The Hippo


May 24, 2020








Ant-Man and the Wasp

Ant-Man and the Wasp (PG-13)


 Scott Lang suits up once again in Ant-Man and the Wasp, a low-pressure second entry in one of Marvel’s pretty-good-iest sub-franchises.

Scott (Paul Rudd) is near the end of a two-year house-arrest sentence that resulted from his Sokovia Accords-breaking actions back in Captain America: Civil War. He has used the time wisely, starting a business, X-Con Security, with fellow ex-cons Luis (Michael Peña), Dave (Tip “T.I.” Harris) and Kurt (David Dastmalchian), and renewing his relationship with his young daughter, Cassie (Abby Ryder Fortson). On her visits, Scott entertains her with close-up magic and elaborate box forts and other house-bound amusements, as he explains to FBI agent Jimmy Woo (Randall Park), the agent who keeps tabs on him. Even Scott’s relationship with his ex, Cassie’s mom Maggie (Judy Greer), and her new husband Paxton (Bobby Cannavale), is going well —she defends Scott when the FBI shows up to search his home after he accidentally trips his ankle bracelet alarm.
The relationships that aren’t so solid are Scott’s friendship with Hank Pym (Michael Douglas) and his friendship-plus-something-more? with Hank’s daughter Hope Van Dyne (Evangeline Lilly). They are on the run from the FBI and he has had no contact — Ant-Man-related or otherwise — with the Pym family but he does apparently have their number on his hidden burner phone. He makes a call to Hank after suddenly having a dream/vision or something wherein he seemed to briefly inhabit Janet Van Dyne (Michelle Pfeiffer), Hank’s wife, who has been lost since going sub-atomically small in her Wasp suit (which, like Ant-Man’s suit, allows her to grow supersized or shrink molecule-small) decades earlier. She is stuck in the Quantum Realm, where Scott himself also went briefly at the end of the previous movie.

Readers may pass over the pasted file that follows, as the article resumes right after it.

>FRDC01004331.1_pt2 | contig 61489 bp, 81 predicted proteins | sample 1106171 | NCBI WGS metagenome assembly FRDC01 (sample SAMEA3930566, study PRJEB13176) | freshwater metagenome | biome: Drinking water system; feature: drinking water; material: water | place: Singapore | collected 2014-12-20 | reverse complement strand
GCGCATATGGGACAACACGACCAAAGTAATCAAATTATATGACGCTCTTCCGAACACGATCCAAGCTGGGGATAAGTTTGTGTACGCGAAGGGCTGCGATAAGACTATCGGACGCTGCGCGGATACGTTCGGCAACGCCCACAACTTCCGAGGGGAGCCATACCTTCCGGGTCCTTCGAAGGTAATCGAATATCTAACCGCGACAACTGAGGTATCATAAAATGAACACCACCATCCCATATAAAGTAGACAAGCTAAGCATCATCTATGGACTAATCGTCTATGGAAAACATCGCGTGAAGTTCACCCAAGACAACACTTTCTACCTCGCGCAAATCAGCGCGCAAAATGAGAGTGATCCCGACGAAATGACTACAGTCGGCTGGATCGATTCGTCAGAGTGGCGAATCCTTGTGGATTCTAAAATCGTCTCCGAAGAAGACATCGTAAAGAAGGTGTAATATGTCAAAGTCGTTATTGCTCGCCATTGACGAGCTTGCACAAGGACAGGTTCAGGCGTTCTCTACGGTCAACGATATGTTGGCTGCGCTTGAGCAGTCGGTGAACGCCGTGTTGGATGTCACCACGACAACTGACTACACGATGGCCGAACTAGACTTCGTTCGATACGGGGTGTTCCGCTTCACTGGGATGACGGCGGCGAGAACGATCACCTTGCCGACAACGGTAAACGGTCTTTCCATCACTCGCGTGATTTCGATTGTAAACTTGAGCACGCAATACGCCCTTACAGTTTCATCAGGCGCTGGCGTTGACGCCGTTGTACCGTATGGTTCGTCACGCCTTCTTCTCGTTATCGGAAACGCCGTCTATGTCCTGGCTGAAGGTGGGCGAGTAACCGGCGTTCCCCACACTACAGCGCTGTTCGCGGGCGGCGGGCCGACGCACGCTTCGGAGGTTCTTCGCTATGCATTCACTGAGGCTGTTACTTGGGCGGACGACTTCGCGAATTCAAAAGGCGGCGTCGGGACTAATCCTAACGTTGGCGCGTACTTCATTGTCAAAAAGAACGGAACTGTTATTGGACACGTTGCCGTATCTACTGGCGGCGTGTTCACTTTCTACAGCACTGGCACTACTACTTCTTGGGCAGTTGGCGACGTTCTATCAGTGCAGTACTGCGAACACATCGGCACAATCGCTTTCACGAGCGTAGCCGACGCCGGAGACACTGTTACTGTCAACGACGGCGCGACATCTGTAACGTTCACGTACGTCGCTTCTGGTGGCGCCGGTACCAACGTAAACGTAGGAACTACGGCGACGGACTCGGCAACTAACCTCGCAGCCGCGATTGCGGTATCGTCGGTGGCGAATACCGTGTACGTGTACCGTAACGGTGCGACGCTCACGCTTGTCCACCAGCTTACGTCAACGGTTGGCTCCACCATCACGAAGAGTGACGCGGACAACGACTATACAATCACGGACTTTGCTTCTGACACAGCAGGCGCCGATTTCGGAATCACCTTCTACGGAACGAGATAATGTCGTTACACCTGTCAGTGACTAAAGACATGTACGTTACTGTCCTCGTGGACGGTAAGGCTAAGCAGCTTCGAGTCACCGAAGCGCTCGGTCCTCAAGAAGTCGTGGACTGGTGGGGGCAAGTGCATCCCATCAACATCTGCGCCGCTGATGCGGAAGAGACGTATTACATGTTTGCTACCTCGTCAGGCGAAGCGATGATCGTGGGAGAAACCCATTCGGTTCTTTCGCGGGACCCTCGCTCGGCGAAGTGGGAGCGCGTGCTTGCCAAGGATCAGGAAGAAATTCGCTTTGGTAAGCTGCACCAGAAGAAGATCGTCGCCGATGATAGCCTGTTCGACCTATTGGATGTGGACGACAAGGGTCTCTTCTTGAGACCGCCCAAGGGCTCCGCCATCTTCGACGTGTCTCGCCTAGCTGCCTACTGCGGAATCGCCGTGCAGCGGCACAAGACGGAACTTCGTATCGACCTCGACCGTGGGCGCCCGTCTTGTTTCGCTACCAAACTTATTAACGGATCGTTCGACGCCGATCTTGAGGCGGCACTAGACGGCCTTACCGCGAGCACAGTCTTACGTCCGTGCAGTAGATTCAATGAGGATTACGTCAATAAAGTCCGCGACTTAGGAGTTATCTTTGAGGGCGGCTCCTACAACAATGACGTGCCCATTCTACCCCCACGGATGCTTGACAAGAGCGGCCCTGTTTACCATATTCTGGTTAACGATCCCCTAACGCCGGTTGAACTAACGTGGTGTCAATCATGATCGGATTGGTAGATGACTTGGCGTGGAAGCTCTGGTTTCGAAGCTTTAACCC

Scott’s vision and phone call coincide with the moment that Hank and Hope turned on the Quantum Realm-reaching bridge. This marvelous McGuffin machine is Hank’s and Hope’s attempt to find Janet and bring her back. They believe that Scott’s vision might be a message from Janet and, using their mind-controlled insects, bring him to their hidden lab. Though Scott wants to help (and to renew his friendship-plus-whatever with Hope), he’s very nervous that his absence from his home will be discovered. If the FBI catches him, he’ll be bound for prison, potentially for life, and lose all he’s worked for with Cassie.
Of course, you can’t have a quasi-science doodad in a Marvel movie without other people wanting the doodad (see NPR’s Pop Culture Happy Hour podcast and Linda Holmes’ frequent discussion of action movies and their plot of “there’s a box, and everybody wants the box”). Here, the doodad hunters include Sonny Burch (Walton Goggins), some kind of black market doodad dealer and also a restaurateur, and someone called Ghost (Hannah John-Kamen), who also has a supersuit and, like Ant-Man and Wasp suit wearers (which now includes Hope), can mess with matter and her physical relationship to same.